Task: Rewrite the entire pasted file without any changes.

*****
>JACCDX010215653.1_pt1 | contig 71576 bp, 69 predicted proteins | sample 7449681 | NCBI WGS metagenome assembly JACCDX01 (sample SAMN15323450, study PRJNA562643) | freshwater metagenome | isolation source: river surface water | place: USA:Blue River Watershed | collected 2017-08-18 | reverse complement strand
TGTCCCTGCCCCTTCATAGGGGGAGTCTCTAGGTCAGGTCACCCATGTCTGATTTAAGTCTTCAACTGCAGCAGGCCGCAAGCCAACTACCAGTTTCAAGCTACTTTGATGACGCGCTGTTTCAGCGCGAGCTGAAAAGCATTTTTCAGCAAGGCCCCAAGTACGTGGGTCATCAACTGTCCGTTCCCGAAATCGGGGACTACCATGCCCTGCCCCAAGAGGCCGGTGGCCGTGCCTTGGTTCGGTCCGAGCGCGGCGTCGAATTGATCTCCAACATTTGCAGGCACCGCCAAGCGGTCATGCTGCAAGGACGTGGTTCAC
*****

>JACCDX010215653.1_pt1 | contig 71576 bp, 69 predicted proteins | sample 7449681 | NCBI WGS metagenome assembly JACCDX01 (sample SAMN15323450, study PRJNA562643) | freshwater metagenome | isolation source: river surface water | place: USA:Blue River Watershed | collected 2017-08-18 | reverse complement strand
TGTCCCTGCCCCTTCATAGGGGGAGTCTCTAGGTCAGGTCACCCATGTCTGATTTAAGTCTTCAACTGCAGCAGGCCGCAAGCCAACTACCAGTTTCAAGCTACTTTGATGACGCGCTGTTTCAGCGCGAGCTGAAAAGCATTTTTCAGCAAGGCCCCAAGTACGTGGGTCATCAACTGTCCGTTCCCGAAATCGGGGACTACCATGCCCTGCCCCAAGAGGCCGGTGGCCGTGCCTTGGTTCGGTCCGAGCGCGGCGTCGAATTGATCTCCAACATTTGCAGGCACCGCCAAGCGGTCATGCTGCAAGGACGTGGTTCAC